The European Parliament gave its consent to the EU-Ukraine Association agreement, which includes a Deep and Comprehensive Free Trade Agreement (DCFTA), on Tuesday in Strasbourg. At the same time, the Agreement was also ratified by the Ukrainian Parliament in Kiev. The deal will establish a deep political association and economic integration between the EU and Ukraine and provide for mutual free market access.
MEPs backed the agreement with 535 votes in favour, 127 against and 35 abstentions.
“Through this ratification, Ukraine’s European choice will be institutionalized and will bind the futures of the EU and Ukraine together. Ukrainian society has paid the highest price for its European aspirations, grieving the deaths of numerous people, suffering territorial occupation by Russia and experiencing deteriorating economic conditions. With this ratification, the EU gives Ukraine the strongest sign of support, despite the regrettable proposal to delay implementation of the agreement” said rapporteur Jacek Saryusz-Wolski (EPP, PL) before the vote.
He added that the agreement was “not a definitive goal of EU-Ukraine relations” and stressed that the common future of the EU and Ukraine must now be protected from Russian aggression by introducing “increasingly heavy sanctions until the cost for Russia will be too high to sustain its policy”.
“This is an historic moment”, said EP President Martin Schulz in his address to MPs in the Strasbourg and Kiev chambers via a video link. “The two parliaments freely determined to vote today at the same time on this agreement. This is free democracy, the opposite of directed democracy. The European Parliament has always defended the territorial integrity and sovereignty of Ukraine and will continue to do so”, he added.
Just before the Ukraine Parliament ratified the deal, President Poroshenko said “The Ukrainians have reversed the express-train going East, and I hope that also today’s vote will confirm that. Our synchronised ratifications will be a feast, not just for Ukraine but also for Europe because without Ukraine there is no united Europe. I would like to thank Europe for the support it has given us in these difficult times. At the same time I would like to address our government – the EU only asks for one thing in return from us – the reforms. I urge you not to delay them in any way”.
What does the deal involve?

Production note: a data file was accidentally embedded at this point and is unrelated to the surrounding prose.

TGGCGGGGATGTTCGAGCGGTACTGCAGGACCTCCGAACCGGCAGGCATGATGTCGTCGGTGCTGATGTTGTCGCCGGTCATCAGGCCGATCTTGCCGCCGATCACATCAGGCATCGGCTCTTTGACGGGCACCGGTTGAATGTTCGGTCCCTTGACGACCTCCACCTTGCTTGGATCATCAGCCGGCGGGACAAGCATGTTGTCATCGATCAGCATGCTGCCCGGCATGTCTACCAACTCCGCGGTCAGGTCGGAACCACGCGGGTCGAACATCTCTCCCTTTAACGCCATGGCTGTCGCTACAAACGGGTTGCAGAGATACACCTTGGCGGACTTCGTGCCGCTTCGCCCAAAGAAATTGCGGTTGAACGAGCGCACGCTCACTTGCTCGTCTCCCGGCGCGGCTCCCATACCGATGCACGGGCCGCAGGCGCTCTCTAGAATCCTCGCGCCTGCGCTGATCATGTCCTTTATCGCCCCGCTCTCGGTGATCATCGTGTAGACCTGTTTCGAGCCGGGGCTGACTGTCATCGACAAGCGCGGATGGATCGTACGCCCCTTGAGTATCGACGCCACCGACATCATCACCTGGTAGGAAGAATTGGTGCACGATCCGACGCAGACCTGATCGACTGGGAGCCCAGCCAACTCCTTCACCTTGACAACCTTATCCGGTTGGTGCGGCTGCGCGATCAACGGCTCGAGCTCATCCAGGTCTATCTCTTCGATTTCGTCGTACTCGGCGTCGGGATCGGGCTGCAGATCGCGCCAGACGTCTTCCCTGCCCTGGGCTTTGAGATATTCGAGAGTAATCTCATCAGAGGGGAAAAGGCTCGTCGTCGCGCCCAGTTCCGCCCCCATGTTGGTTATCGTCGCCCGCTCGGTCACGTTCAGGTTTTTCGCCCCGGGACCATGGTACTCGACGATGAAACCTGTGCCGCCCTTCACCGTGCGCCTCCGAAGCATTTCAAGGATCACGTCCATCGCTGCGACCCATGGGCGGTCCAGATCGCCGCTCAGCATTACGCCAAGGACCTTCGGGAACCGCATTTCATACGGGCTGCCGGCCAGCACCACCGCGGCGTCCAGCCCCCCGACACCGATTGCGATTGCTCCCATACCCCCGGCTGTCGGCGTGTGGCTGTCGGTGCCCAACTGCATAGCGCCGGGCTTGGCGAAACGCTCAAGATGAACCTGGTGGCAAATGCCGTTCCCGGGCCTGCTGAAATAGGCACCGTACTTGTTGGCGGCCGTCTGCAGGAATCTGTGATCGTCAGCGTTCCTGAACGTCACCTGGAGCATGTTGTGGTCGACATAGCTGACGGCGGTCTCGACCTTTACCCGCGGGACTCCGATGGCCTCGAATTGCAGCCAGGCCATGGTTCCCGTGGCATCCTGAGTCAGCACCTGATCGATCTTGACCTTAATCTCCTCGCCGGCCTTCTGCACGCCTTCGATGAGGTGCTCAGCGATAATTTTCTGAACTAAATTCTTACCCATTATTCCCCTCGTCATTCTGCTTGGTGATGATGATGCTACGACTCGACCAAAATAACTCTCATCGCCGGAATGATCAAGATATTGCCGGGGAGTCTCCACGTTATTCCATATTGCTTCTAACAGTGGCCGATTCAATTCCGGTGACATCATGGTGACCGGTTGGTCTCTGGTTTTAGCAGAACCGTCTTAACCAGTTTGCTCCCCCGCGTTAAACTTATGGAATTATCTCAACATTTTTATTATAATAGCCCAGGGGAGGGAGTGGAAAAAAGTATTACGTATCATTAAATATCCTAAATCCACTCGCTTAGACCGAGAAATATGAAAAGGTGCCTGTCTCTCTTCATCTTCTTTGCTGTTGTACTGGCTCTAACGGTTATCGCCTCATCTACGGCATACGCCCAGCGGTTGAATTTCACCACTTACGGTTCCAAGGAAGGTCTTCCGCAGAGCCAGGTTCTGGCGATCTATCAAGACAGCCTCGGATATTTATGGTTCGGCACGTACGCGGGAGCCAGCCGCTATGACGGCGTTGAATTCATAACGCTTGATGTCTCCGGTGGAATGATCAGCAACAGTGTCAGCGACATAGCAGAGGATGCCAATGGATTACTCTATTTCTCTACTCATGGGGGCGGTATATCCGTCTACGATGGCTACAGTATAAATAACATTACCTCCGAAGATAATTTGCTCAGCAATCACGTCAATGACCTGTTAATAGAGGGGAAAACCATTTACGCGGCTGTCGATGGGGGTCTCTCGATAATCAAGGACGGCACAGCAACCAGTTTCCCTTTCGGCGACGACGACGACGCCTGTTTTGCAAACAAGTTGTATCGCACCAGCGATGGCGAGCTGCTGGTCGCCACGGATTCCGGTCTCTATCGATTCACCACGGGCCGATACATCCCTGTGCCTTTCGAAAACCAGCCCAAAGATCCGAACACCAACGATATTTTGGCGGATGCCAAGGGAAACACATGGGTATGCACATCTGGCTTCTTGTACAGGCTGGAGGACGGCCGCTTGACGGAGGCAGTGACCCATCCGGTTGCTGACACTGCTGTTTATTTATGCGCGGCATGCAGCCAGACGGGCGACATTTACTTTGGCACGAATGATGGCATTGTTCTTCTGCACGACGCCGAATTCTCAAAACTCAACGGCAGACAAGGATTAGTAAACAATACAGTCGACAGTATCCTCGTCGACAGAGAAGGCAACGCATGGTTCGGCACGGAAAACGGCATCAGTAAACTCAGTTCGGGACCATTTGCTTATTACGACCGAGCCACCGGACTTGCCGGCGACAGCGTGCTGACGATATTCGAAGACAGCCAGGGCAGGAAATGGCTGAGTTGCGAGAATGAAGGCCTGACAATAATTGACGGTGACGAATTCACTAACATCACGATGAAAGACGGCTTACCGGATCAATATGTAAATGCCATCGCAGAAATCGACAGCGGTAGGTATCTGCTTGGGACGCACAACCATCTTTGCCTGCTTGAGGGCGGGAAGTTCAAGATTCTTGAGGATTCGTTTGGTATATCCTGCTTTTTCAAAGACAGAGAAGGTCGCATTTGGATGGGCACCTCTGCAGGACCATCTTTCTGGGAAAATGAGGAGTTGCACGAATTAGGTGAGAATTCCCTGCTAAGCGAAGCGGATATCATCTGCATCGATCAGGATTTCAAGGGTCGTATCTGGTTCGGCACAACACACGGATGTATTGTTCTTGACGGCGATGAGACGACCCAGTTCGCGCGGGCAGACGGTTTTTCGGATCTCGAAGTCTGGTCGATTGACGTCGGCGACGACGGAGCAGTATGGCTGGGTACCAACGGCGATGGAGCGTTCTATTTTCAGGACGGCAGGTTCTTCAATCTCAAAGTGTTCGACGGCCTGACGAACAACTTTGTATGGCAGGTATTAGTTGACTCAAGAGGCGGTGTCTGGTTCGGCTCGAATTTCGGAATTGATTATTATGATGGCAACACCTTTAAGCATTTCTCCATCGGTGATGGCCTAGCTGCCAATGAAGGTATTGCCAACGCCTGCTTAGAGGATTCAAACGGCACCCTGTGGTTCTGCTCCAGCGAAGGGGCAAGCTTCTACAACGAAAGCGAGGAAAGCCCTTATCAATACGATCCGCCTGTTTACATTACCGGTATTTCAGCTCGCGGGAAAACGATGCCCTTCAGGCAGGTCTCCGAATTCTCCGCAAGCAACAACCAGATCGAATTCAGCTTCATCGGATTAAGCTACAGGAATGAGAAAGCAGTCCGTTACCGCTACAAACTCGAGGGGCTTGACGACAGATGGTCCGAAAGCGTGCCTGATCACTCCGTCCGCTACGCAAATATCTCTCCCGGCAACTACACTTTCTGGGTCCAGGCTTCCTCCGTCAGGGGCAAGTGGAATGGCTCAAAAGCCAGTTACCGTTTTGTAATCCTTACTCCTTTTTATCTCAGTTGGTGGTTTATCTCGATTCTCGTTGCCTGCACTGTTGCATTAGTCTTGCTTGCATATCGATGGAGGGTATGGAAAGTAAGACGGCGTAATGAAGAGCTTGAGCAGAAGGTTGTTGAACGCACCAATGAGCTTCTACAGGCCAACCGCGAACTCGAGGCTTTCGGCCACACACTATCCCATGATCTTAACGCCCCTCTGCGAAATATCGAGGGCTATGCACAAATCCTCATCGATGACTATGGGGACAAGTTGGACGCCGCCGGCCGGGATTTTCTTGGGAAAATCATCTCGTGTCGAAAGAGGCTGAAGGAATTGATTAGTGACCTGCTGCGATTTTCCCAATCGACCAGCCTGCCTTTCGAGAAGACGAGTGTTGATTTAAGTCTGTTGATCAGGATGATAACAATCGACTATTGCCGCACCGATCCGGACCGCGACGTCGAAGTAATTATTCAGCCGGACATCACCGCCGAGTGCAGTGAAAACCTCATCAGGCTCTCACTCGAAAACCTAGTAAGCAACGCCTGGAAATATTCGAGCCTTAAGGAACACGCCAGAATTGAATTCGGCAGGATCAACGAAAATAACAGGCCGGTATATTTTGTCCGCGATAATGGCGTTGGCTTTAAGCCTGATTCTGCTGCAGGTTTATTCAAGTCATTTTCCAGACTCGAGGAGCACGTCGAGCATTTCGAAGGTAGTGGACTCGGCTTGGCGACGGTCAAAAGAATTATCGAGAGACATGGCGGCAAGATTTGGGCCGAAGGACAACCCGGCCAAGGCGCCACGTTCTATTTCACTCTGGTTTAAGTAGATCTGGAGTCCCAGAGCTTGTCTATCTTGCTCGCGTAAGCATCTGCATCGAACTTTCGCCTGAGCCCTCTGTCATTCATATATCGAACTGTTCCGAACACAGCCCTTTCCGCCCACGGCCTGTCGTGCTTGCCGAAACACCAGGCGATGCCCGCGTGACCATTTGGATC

The deal provides both for a political association and for free trade. The political provisions take Ukraine one step closer to the EU, by opening new channels for political dialogue and establishing ground rules for cooperation in areas such as energy, transport, and education. It requires Ukraine to implement reforms and respect democratic principles, human rights and the rule of law.
Among other rules, the deal provides for greater movement of workers, sets targets for establishing a visa-free travel regime and aligning the two sides’ regulatory systems by laying down detailed timetables for Ukraine to transpose parts of the EU acquis legislation into its national laws and put them into effect.
The Deep and Comprehensive Free Trade Agreement part substantially integrates the EU and Ukraine markets, by dismantling import duties and banning other trade restrictions, albeit with specific limitations and transitional periods in “sensitive” areas, such as trade in agricultural products. It will also partially integrate public procurement markets.
When will it take effect?
As a result of today’s votes both in the EU and Ukrainian Parliament, the deal will be applied provisionally but the date still needs to be confirmed by the Council. To take full legal effect, the deal has to be ratified by the 28 EU member states. So far, it has been ratified in six member states,, but several years may elapse before the process is completed in all member states.
It was planned to apply the trade rules from 1 November this year, but last Friday 12 September the EU, Ukraine and Russia agreed in talks to delay the provisional entry into effect of the trade rules until 31 December 2015.
The EU Commission says that it will continue to apply EU “autonomous trade preferences” to Ukraine, which in effect opens the EU market to Ukraine unilaterally. A decision to prolong these preferences later would need the backing of the European Parliament.